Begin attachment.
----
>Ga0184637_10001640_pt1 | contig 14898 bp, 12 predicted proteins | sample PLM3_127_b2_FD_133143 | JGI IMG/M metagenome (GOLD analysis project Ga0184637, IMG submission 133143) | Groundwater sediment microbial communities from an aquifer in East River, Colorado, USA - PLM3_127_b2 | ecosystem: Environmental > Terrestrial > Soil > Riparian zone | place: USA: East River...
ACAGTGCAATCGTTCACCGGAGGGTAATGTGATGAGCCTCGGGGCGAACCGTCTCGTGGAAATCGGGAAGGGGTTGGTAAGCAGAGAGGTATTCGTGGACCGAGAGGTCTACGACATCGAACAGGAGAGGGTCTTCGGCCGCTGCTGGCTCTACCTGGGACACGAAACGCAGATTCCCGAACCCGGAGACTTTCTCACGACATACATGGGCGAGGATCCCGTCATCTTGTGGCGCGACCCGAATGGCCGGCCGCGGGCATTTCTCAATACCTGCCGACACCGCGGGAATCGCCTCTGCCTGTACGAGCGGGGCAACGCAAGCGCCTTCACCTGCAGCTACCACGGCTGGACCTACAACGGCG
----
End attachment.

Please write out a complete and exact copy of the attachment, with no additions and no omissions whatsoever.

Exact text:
>Ga0184637_10001640_pt1 | contig 14898 bp, 12 predicted proteins | sample PLM3_127_b2_FD_133143 | JGI IMG/M metagenome (GOLD analysis project Ga0184637, IMG submission 133143) | Groundwater sediment microbial communities from an aquifer in East River, Colorado, USA - PLM3_127_b2 | ecosystem: Environmental > Terrestrial > Soil > Riparian zone | place: USA: East River...
ACAGTGCAATCGTTCACCGGAGGGTAATGTGATGAGCCTCGGGGCGAACCGTCTCGTGGAAATCGGGAAGGGGTTGGTAAGCAGAGAGGTATTCGTGGACCGAGAGGTCTACGACATCGAACAGGAGAGGGTCTTCGGCCGCTGCTGGCTCTACCTGGGACACGAAACGCAGATTCCCGAACCCGGAGACTTTCTCACGACATACATGGGCGAGGATCCCGTCATCTTGTGGCGCGACCCGAATGGCCGGCCGCGGGCATTTCTCAATACCTGCCGACACCGCGGGAATCGCCTCTGCCTGTACGAGCGGGGCAACGCAAGCGCCTTCACCTGCAGCTACCACGGCTGGACCTACAACGGCG